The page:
What is secondary and tertiary packaging?
If primary packaging is the stuff you see on the shelf (a chocolate bar, for instance), and secondary the case, tray or shrink wrap for multiple items, then tertiary is the box (or multiple boxes) in which they arrived from the supplier- the element of packaging seldom seen by the end consumer.
RELATED: >> What’s the difference between primary and secondary packaging?
It’s safe to say that without clear coding and labelling, warehouses across the land would struggle to operate. Trade and retail will only run smoothly if companies are using, displaying and communicating the correct information. Identifying produce and applying barcodes and traceability codes are essential in a productive and functioning goods outfit. It doesn’t matter if you’re displaying the fanciest, brightest, most alluring chocolate bar wrapper in existence – if it can’t get out of the warehouse with the right information, then it may as well not exist at all.
But which is the coding technology to choose? After all, there’s no universal packaging solution to the sheer variety of fast moving consumer goods out there. From bottles to packets to jars, tubs and tubes, the coding solution required will depend entirely on how and what’s being packaged, as well as the speed involved. Thankfully, Domino have been consulting and advising packaging machinery makers, as well as goods manufacturer’s across the globe, on selecting the coding system best suited to the job. A diverse range of technology to code onto variant sizes and materials is necessary.
Swift alphanumeric coding for a huge range of substrates. Easy to install and highly flexible, the Domino A-Series family of printers are recognised as the benchmark that all others are measured against. Printing simple codes onto cases, shrink-wraps or trays is an option with this technology.
A range of easily-installed and simply operated outer case coders that can handle a wide variety of paper-based substrates - such as wood and corrugated cardboard - as well as sacks, paper, cardboard, plasterboard, and many more. The C-Series is simple, cost-effective and ideal for large text, barcodes and graphics. With incredible economic efficiency, the C-series can code up to 1,000,000 cases on just one ink bottle. Instead of purchasing ready-printed or branded corrugated cases, why not customise your messaging right there and then on your production line? Whether you want to adapt the branding on the cases, change bar codes, or print details on items contained, late stage customisation means you can be more flexible with your manufacturing and decision-making on site.
The speed, accuracy and flexibility of the G-Series range is ideal for cartons and smaller cases, such as fridge packs or confectionary containers often found in newsagents (Retail Ready Packaging). The coding offers service-free high resolution small text, graphics and barcodes straight to the product’s outer packaging. It’s swift, intuitive and can render any true type font with exceptional clarity.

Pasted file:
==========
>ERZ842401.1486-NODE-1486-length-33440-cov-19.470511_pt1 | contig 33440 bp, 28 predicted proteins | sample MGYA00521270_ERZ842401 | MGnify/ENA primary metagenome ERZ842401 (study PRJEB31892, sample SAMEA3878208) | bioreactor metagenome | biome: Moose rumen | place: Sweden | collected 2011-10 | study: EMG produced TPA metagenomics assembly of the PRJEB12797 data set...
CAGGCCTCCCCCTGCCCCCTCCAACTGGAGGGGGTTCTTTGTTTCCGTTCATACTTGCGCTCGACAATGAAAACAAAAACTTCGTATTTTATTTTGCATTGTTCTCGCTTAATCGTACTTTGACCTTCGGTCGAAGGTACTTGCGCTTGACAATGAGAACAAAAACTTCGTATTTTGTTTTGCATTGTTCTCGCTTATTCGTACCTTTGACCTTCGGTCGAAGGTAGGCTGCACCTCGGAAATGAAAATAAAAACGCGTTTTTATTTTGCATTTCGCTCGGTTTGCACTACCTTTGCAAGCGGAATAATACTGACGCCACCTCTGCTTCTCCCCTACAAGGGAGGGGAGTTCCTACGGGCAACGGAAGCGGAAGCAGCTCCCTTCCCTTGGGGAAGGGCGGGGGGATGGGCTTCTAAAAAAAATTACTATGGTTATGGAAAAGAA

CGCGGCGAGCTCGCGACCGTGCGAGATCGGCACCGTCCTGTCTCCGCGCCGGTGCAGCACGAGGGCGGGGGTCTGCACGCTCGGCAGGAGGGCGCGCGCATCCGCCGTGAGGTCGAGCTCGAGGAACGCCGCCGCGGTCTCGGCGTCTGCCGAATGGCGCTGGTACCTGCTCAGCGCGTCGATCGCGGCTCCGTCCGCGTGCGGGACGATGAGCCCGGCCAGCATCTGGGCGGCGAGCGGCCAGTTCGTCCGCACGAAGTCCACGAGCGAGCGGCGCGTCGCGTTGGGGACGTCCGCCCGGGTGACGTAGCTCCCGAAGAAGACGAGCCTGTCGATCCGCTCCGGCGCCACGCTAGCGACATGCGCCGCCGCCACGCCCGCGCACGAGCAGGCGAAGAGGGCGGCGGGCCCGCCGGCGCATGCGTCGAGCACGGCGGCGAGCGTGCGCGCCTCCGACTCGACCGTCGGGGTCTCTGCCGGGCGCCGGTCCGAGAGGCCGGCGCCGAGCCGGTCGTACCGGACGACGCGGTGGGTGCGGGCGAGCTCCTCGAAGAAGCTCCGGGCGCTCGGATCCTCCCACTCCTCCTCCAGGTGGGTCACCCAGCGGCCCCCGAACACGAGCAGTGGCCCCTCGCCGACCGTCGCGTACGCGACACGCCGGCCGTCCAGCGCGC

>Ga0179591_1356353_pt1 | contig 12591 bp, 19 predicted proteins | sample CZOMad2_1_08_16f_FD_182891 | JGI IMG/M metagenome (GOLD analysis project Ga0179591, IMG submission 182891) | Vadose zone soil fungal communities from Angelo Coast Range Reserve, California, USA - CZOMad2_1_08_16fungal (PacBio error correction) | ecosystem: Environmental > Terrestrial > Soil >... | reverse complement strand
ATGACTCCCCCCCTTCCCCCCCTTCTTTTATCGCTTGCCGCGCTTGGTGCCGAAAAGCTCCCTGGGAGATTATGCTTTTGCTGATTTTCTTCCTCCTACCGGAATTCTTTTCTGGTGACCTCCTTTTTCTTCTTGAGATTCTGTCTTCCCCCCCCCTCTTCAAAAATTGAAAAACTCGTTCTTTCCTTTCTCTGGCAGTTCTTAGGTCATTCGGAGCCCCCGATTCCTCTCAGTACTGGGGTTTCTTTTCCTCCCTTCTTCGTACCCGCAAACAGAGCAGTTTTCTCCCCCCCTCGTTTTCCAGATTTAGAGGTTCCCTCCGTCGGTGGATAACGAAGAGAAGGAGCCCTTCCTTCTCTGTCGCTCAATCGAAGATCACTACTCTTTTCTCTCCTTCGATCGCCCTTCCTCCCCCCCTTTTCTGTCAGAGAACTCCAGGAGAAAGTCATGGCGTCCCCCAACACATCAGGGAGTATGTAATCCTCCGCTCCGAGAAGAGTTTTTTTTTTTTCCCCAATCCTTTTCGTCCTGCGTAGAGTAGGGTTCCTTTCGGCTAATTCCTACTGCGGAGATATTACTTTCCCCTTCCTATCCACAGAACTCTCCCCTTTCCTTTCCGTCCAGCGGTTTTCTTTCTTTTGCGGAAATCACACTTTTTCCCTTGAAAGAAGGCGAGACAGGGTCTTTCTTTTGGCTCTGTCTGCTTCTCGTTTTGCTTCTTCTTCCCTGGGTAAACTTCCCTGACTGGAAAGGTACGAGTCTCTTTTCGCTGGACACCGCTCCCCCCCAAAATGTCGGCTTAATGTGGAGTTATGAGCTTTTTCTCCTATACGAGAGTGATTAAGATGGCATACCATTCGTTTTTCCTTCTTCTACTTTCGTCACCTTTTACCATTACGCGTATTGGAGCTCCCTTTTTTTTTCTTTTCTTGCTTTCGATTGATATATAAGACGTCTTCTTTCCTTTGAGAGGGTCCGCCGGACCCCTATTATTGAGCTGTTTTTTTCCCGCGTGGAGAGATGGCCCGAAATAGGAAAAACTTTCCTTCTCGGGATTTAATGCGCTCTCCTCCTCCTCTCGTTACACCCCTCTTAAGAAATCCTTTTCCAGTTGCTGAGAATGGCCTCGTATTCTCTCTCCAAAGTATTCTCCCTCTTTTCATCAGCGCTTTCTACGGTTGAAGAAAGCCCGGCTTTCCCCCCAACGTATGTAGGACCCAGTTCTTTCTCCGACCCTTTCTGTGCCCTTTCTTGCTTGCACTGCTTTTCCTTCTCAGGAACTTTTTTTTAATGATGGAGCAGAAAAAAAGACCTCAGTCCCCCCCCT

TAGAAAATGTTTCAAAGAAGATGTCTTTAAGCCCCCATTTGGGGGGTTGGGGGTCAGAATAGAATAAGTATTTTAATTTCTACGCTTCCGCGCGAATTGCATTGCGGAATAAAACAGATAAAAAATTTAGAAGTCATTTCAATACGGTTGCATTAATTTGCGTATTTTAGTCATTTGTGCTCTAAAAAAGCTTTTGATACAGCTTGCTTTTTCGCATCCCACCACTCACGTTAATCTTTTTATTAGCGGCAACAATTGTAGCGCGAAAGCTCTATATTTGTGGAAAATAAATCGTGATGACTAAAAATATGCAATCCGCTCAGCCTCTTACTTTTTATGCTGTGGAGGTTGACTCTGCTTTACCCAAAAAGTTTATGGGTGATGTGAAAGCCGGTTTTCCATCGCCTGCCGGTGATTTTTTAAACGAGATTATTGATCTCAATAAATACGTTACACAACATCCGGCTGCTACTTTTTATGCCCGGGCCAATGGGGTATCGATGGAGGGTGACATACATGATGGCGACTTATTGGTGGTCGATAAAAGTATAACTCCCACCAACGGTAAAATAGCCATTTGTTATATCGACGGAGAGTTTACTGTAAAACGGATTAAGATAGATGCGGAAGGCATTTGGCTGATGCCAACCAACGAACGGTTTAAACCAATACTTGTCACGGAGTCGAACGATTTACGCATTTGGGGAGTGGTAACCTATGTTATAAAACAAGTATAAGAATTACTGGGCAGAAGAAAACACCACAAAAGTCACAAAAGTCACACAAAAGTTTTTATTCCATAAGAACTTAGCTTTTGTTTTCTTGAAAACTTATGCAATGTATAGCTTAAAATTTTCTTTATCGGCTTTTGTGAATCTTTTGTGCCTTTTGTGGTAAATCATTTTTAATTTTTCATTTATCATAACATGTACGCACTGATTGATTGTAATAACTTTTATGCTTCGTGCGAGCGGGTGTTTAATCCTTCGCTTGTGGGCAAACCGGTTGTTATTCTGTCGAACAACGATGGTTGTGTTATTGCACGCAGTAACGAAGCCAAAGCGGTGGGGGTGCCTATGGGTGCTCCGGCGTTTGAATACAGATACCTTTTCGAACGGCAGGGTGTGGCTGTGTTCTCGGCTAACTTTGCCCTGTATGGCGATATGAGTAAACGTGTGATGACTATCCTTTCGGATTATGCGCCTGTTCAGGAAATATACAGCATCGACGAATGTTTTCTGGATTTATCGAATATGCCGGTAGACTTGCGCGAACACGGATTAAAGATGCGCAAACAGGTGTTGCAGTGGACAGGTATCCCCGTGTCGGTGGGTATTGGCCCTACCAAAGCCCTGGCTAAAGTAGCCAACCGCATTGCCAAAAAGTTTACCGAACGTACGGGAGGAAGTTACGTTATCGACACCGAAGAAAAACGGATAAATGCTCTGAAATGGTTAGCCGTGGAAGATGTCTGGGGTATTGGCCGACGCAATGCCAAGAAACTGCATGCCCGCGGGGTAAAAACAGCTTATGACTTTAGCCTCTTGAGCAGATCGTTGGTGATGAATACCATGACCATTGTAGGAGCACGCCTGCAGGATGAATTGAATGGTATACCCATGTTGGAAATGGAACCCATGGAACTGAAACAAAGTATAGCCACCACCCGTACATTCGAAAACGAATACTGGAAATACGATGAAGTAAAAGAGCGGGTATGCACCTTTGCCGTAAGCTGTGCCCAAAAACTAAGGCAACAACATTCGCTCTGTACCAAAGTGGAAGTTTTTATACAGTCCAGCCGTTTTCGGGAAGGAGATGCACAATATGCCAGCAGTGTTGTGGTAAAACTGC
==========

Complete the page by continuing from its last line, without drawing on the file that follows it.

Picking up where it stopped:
The M-Series is the ultimate modular print-and-apply label coding system for your production line, ensuring supply chain compliance with GS1 coding capability. With large manufacturers shipping to many differing customers and global destinations, you’re going to need the capability to make swift changes as batches demand. Intuitive pad design and easy programming means the M-Series can accommodate multiple label sizes - essential if you have a wide range of needs on a varied production line. Barcodes, text, graphics and full traceability fulfil every coding need for secondary and tertiary packaging. If your operation commands high-pressure, fast pallet labelling, the pallet labeller is designed with warehouse operations in mind. featuring left or right hand options and simple barcode scanning for your tertiary packaging.
For cases, trays and shrink wraps check out the Domino M230i.
For pallet labelling, have a look at our the Domino M230i Pallet Labeller.
Read our blog: ‘How to choose print and apply labelling technology’
What’s the best option for your business?
With such a variety of options, it’s worth taking the time to think about your business needs when choosing which coding technology will work best for your products. What are you packing? How protected does it need to be from either contamination or knocks? How specific does your labelling need to be? Will you need individual codes at product level? Does your packaging have mixed substrates? How fast a line are you running and does that vary? Such questions need careful consideration before you can optimise your coding – on occasion multiple technologies can achieve the same, desired outcome but with different pricing and trade-offs.
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